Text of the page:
- Researchers develop a system for converting one wavelength of light into another, even if they don’t have same phase or momentum.
- It relies on a metasurface made of silicon nanostructures, integrated into lithium niobate waveguide.
- It efficiently works over a wide bandwidth range.
Building integrated photonic circuits, which use light instead of electron to carry and send data, is a quite complex task. It involves many difficult challenges, and one of them is controlling the momentum of light.
Different light colors travel at different speeds through a medium. To make the light switch between colors, it must have the same phase or momentum. In fact, several instruments have been built to match phase or momentum of the light at different points throughout an integrated circuit.
This time, researchers at Harvard University and Columbia University have developed a system that can convert one wavelength of light into another even if they don’t have same phase or momentum.
The Color Changing Converter
In order to make the wavelength conversion process effective and efficient, it must be designed to match phase, and it only operates at a single wavelength. However, the new device doesn’t need to fulfill the phase or momentum-matching requirement, and it can convert light in a wide range of colors.
The working of device relies on a metasurface, which is made of silicon nanostructures, integrated into lithium niobate waveguide. The light interacts with these nanostructures while passing through a waveguide. The nanostructures receive optical signal, changes its phase and re-emit it back into the waveguide.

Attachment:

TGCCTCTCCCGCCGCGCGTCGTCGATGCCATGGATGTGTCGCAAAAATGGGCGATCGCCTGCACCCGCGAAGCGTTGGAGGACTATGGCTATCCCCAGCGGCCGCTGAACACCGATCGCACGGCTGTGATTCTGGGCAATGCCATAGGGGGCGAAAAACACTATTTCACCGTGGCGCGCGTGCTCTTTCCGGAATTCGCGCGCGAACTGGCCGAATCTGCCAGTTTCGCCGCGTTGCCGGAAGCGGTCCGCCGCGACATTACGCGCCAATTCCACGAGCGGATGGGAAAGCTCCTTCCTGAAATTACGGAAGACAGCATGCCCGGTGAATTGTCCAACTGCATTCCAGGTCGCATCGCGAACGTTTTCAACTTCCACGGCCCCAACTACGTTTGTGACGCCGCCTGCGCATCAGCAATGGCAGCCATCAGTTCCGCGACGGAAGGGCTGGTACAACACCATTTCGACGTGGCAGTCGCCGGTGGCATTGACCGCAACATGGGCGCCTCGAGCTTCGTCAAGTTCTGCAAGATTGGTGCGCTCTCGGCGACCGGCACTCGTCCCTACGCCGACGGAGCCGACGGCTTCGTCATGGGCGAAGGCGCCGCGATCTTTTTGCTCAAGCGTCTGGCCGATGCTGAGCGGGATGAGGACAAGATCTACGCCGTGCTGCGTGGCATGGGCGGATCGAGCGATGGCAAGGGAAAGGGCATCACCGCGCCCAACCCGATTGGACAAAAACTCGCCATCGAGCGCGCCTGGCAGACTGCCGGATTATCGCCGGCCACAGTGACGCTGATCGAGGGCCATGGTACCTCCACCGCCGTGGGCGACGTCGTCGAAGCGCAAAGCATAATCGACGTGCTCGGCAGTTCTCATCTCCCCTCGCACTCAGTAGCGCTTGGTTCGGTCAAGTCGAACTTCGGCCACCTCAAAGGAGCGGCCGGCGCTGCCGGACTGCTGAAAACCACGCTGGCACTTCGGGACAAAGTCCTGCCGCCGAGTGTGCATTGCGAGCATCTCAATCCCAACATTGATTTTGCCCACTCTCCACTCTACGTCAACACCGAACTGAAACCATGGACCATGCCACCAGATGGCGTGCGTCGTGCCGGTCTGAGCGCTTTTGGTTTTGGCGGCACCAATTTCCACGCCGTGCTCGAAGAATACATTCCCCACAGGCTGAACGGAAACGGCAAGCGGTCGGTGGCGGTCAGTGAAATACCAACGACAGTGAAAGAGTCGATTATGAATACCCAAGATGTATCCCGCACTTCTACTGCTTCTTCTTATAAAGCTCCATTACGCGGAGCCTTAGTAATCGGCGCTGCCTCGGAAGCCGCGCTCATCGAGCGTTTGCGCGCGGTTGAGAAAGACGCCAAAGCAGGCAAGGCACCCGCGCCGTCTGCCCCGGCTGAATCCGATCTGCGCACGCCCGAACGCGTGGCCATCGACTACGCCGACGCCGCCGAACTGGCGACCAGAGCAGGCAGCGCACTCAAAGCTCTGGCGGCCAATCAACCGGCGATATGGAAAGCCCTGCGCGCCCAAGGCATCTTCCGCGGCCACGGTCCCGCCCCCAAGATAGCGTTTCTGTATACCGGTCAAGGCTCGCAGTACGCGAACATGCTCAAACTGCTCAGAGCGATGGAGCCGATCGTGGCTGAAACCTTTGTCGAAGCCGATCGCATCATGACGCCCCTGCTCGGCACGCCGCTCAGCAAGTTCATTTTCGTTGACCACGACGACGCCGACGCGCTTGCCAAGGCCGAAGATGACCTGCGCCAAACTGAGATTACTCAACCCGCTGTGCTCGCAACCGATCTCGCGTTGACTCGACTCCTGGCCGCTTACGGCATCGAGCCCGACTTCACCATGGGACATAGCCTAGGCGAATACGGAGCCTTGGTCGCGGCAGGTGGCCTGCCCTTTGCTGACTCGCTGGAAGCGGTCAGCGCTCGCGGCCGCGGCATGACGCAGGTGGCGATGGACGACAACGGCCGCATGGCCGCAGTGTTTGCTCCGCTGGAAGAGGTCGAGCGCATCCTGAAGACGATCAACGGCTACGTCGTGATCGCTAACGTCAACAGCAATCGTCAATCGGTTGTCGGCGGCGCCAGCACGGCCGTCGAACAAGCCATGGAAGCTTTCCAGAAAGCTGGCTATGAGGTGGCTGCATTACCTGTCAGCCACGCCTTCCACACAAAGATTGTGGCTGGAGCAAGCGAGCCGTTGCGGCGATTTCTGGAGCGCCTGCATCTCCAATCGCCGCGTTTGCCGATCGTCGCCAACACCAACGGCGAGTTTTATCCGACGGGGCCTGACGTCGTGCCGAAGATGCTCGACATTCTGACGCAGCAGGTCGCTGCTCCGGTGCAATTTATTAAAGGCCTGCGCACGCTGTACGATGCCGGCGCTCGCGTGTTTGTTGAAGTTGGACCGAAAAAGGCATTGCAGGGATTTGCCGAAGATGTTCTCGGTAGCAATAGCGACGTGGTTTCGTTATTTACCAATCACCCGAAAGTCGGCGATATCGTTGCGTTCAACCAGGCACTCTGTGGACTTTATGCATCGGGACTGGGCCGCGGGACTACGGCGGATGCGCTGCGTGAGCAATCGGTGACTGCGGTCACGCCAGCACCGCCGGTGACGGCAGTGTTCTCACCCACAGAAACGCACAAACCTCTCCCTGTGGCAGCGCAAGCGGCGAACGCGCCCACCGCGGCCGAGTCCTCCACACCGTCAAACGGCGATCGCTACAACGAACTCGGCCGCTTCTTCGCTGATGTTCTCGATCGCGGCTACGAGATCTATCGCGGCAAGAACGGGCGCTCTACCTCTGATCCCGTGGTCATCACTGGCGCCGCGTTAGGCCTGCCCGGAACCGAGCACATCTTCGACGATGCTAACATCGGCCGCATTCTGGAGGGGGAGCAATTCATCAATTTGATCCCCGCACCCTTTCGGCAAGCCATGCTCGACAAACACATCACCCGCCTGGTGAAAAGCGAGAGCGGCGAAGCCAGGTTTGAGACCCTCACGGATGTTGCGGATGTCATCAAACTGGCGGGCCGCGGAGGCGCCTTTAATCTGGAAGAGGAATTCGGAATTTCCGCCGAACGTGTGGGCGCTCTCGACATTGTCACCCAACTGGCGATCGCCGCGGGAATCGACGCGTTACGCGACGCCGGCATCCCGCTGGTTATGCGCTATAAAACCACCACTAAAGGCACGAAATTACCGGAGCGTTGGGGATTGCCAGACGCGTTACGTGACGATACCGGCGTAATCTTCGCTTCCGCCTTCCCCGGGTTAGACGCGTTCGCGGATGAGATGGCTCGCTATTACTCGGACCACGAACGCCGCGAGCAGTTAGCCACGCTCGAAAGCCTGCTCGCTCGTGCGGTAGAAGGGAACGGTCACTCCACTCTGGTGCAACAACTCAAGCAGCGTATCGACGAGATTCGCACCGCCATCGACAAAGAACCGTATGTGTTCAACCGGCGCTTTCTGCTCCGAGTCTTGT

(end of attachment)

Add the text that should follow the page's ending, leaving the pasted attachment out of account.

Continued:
Schematic of an integrated nonlinear photonic device
Since the light interacts with the metasurface while being confined inside a waveguide, one can take advantage of both the long interaction distance and phase control from the metasurface.
Along with controlling and converting the polarization and mode of a guided wave, the team showed that they could increase the frequency of a wavelength by 100 percent, changing infrared colors to red, with higher efficiency over a wide bandwidth range.
Reference: Nature | doi:10.1038/s41467-017-02189-6 | Harvard University
How this integrated metasurface is different than other momentum-matching approaches, you asked? Well, it offers unidirectional optical phase to attach optical energy from one to another color module while preventing the inverse process. This is kind of essential for realizing broadband nonlinear conversion.
Scanning electron microscope image of a fabricated device
More specifically, the team showed unidirectional effective wavevector provided by gradient metasurfaces enables one-way transmission of optical power from the pump to second harmonic signal. It represents an eccentric scheme of momentum-matching nonlinear generation, where the nonlinear generation efficiency is not sensitive to the instrument geometry and variation of pump frequency.
They demonstrated robust and efficient second harmonic generation, where second harmonic signal monotonically rises over many coherence lengths inside lithium niobate waveguides patterned with gradient metasurfaces. One more thing, efficient second harmonic generations are observed over broad wavelengths (1580 to 1650 nanometers).
Drawback and Future Work
One limitation of the current technique is the difficulty in collecting efficient light from the generated higher order waveguide modes. However, this issue could be solved by utilizing a single antenna array to transform the second harmonic light into one particular mode, and extracting the rest of the pump light in an adjacent waveguide to repeat the procedure.
Read: Speed Of Light Could Be Reduced To Zero At “Exceptional Points”
The research team plans to demonstrate similar devices for realizing other useful functionalities, like optical modulation.
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